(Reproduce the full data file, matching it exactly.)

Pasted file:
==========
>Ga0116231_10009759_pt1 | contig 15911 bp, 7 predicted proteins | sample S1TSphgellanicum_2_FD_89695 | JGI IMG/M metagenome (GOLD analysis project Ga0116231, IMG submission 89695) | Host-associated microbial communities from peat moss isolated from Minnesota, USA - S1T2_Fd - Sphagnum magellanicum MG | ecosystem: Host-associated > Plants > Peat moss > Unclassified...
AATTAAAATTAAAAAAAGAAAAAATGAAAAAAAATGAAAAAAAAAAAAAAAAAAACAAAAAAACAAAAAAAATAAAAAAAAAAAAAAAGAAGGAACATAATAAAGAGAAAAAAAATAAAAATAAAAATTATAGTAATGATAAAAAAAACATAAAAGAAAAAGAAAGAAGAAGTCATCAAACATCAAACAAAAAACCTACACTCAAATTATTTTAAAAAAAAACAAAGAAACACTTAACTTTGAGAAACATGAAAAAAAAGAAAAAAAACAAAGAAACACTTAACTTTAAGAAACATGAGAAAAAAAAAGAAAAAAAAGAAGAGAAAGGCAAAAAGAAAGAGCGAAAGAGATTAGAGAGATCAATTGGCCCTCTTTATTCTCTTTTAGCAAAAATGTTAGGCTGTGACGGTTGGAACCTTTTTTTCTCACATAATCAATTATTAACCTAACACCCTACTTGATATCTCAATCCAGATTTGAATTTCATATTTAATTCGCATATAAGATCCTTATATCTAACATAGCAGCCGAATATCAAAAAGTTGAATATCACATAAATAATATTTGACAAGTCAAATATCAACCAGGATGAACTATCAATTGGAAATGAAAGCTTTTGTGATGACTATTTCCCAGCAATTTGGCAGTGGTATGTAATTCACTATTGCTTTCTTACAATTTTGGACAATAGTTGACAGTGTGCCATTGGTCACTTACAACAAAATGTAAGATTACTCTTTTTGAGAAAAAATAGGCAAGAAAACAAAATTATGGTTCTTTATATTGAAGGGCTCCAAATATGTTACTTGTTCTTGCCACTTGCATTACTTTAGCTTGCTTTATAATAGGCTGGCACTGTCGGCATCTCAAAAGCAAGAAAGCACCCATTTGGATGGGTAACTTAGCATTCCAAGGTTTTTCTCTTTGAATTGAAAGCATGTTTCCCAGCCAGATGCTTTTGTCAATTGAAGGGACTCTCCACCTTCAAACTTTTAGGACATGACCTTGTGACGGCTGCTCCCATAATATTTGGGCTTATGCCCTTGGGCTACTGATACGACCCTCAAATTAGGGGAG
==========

>Ga0116231_10009759_pt1 | contig 15911 bp, 7 predicted proteins | sample S1TSphgellanicum_2_FD_89695 | JGI IMG/M metagenome (GOLD analysis project Ga0116231, IMG submission 89695) | Host-associated microbial communities from peat moss isolated from Minnesota, USA - S1T2_Fd - Sphagnum magellanicum MG | ecosystem: Host-associated > Plants > Peat moss > Unclassified...
AATTAAAATTAAAAAAAGAAAAAATGAAAAAAAATGAAAAAAAAAAAAAAAAAAACAAAAAAACAAAAAAAATAAAAAAAAAAAAAAAGAAGGAACATAATAAAGAGAAAAAAAATAAAAATAAAAATTATAGTAATGATAAAAAAAACATAAAAGAAAAAGAAAGAAGAAGTCATCAAACATCAAACAAAAAACCTACACTCAAATTATTTTAAAAAAAAACAAAGAAACACTTAACTTTGAGAAACATGAAAAAAAAGAAAAAAAACAAAGAAACACTTAACTTTAAGAAACATGAGAAAAAAAAAGAAAAAAAAGAAGAGAAAGGCAAAAAGAAAGAGCGAAAGAGATTAGAGAGATCAATTGGCCCTCTTTATTCTCTTTTAGCAAAAATGTTAGGCTGTGACGGTTGGAACCTTTTTTTCTCACATAATCAATTATTAACCTAACACCCTACTTGATATCTCAATCCAGATTTGAATTTCATATTTAATTCGCATATAAGATCCTTATATCTAACATAGCAGCCGAATATCAAAAAGTTGAATATCACATAAATAATATTTGACAAGTCAAATATCAACCAGGATGAACTATCAATTGGAAATGAAAGCTTTTGTGATGACTATTTCCCAGCAATTTGGCAGTGGTATGTAATTCACTATTGCTTTCTTACAATTTTGGACAATAGTTGACAGTGTGCCATTGGTCACTTACAACAAAATGTAAGATTACTCTTTTTGAGAAAAAATAGGCAAGAAAACAAAATTATGGTTCTTTATATTGAAGGGCTCCAAATATGTTACTTGTTCTTGCCACTTGCATTACTTTAGCTTGCTTTATAATAGGCTGGCACTGTCGGCATCTCAAAAGCAAGAAAGCACCCATTTGGATGGGTAACTTAGCATTCCAAGGTTTTTCTCTTTGAATTGAAAGCATGTTTCCCAGCCAGATGCTTTTGTCAATTGAAGGGACTCTCCACCTTCAAACTTTTAGGACATGACCTTGTGACGGCTGCTCCCATAATATTTGGGCTTATGCCCTTGGGCTACTGATACGACCCTCAAATTAGGGGAG